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Guest lecture: EU-Russia relations: cooperation or confrontation in the common neighbourhood?

On 17 February 2010 students of the Master programme in Advanced European and Inter­na­tional Studies organized by the Centre inter­na­tional de formation européenne (CIFE) had the oppor­tunity to attend a lecture under the title: “EU-Russia relations – cooper­ation or confrontation in the common neigh­bourhood?”, which was given by Dr. Andras Racz, SPES research fellow at the Institut für Europäische Politik (IEP).

Racz started by giving an overview of the European Neigh­bourhood Policy (ENP) in terms of its evolution, archi­tecture and main goals. Although the EU has been devel­oping a mutually beneficial policy towards the neigh­bourhood since 2003, Racz stressed that the political tools of the ENP are merely weak (no accession perspective, the visa question). Moreover, the EU is lacking a unified political will, which is exhibited by the “Russia first” approach of some member states.

By contrast, Russia has not developed a unified and compre­hensive approach towards its own neigh­bourhood. Instead, Moscow approaches its neigh­bours mostly on a bilateral basis and pursues a policy of „co-ordinated integra­tions”, i.e. it operates separate organi­za­tions for different purposes and with differing membership. As Racz put it, one of the main problems of Russia today is the fact that it does not serve as a positive example any more, and thus, is not attractive to its neigh­bours. Instead of having a strategic, positive political agenda on offer, Russia uses mainly coercive and negative measures. For these reasons, the only thing Russia can do is attempt to preserve the status quo (e.g. no further NATO enlargement).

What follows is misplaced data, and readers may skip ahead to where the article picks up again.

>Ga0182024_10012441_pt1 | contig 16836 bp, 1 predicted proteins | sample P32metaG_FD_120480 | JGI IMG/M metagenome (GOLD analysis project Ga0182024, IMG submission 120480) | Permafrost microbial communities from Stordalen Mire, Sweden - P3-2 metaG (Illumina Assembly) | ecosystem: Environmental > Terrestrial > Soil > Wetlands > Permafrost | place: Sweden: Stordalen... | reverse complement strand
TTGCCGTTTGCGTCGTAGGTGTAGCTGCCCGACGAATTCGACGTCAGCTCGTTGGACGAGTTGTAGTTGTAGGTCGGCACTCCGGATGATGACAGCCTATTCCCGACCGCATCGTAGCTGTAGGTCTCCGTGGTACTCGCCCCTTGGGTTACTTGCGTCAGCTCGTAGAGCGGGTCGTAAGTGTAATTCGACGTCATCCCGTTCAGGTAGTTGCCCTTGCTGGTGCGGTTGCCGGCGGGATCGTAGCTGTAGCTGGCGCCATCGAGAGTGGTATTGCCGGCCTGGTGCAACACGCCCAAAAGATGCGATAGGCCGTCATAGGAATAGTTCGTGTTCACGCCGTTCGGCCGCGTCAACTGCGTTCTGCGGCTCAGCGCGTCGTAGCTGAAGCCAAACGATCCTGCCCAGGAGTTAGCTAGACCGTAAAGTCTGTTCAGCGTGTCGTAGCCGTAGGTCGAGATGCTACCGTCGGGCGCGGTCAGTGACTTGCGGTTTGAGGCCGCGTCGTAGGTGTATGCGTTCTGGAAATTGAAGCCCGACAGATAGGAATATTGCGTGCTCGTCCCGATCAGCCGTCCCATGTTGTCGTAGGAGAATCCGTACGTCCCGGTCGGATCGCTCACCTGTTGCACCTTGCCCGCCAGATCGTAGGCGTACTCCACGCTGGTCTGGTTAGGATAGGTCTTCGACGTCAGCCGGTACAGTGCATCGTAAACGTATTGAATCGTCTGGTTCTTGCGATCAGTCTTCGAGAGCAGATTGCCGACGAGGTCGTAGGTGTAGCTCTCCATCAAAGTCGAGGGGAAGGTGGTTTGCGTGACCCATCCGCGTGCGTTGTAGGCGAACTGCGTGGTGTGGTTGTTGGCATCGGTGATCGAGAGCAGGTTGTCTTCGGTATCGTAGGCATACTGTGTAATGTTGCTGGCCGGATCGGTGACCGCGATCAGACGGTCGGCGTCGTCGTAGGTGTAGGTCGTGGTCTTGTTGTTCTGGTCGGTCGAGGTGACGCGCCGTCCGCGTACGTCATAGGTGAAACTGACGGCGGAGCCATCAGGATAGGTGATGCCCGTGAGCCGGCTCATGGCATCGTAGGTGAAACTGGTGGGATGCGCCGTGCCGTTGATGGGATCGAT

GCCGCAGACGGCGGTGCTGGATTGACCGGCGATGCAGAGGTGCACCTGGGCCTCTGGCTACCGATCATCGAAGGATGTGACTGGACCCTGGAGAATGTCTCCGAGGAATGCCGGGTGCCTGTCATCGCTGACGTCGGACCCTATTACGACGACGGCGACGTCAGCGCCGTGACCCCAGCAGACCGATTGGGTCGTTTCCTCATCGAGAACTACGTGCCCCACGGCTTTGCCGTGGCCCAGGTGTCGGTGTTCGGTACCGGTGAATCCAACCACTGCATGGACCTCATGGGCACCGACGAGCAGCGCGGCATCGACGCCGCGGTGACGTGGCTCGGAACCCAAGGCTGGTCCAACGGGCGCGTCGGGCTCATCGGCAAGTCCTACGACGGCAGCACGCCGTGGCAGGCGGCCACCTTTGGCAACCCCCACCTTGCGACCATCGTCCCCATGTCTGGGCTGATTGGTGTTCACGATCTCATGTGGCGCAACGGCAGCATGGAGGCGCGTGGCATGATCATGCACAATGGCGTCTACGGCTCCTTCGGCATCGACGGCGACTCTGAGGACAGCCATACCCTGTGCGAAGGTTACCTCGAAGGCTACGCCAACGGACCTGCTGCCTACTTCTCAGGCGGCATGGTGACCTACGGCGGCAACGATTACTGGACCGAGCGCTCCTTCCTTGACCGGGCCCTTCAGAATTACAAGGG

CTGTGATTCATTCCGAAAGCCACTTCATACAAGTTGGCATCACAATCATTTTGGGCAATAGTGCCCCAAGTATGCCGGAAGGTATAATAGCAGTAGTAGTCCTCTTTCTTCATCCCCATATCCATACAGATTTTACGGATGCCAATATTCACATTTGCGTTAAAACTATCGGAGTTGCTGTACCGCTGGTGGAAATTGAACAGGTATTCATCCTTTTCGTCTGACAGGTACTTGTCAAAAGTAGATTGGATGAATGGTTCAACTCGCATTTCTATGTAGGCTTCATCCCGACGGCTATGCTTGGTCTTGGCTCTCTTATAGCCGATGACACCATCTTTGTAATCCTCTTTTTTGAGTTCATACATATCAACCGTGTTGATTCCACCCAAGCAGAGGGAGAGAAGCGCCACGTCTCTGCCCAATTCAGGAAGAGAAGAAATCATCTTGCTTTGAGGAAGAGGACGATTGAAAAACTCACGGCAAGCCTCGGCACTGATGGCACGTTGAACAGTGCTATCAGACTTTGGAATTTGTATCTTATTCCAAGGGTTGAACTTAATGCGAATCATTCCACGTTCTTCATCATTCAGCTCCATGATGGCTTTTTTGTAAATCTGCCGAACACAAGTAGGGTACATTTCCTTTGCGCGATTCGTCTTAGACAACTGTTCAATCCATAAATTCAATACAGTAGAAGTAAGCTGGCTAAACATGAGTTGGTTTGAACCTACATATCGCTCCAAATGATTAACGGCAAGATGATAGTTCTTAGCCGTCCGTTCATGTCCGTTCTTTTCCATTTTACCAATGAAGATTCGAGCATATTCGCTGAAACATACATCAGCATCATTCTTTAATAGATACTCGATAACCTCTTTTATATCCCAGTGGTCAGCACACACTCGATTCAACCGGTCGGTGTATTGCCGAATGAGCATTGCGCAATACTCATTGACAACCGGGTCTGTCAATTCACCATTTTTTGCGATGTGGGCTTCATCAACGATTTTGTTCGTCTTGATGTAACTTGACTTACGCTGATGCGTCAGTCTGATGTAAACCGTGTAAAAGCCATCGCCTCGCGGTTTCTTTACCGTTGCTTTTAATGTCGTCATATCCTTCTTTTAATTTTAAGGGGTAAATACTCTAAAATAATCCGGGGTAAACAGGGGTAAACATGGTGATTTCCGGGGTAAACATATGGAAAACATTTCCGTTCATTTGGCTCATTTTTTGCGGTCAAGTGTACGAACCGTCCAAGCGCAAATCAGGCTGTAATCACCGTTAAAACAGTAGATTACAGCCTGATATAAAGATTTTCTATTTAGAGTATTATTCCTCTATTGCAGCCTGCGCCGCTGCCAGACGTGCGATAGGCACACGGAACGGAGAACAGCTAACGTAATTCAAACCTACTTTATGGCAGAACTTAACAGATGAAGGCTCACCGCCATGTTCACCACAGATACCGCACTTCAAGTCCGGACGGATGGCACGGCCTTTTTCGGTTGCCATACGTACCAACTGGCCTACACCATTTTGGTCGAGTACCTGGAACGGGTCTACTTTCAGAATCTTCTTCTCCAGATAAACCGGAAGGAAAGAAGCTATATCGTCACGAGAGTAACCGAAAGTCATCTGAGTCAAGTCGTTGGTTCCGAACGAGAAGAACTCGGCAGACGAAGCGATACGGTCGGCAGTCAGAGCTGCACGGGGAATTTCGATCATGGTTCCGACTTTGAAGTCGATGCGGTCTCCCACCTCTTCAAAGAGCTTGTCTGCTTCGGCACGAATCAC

In his conclusion, Racz stressed the assumption that the common neigh­bourhood countries were likely to pursue a balancing foreign policy between Brussels and Moscow, as unilateral orien­tation proved to be unsuc­cessful in the past.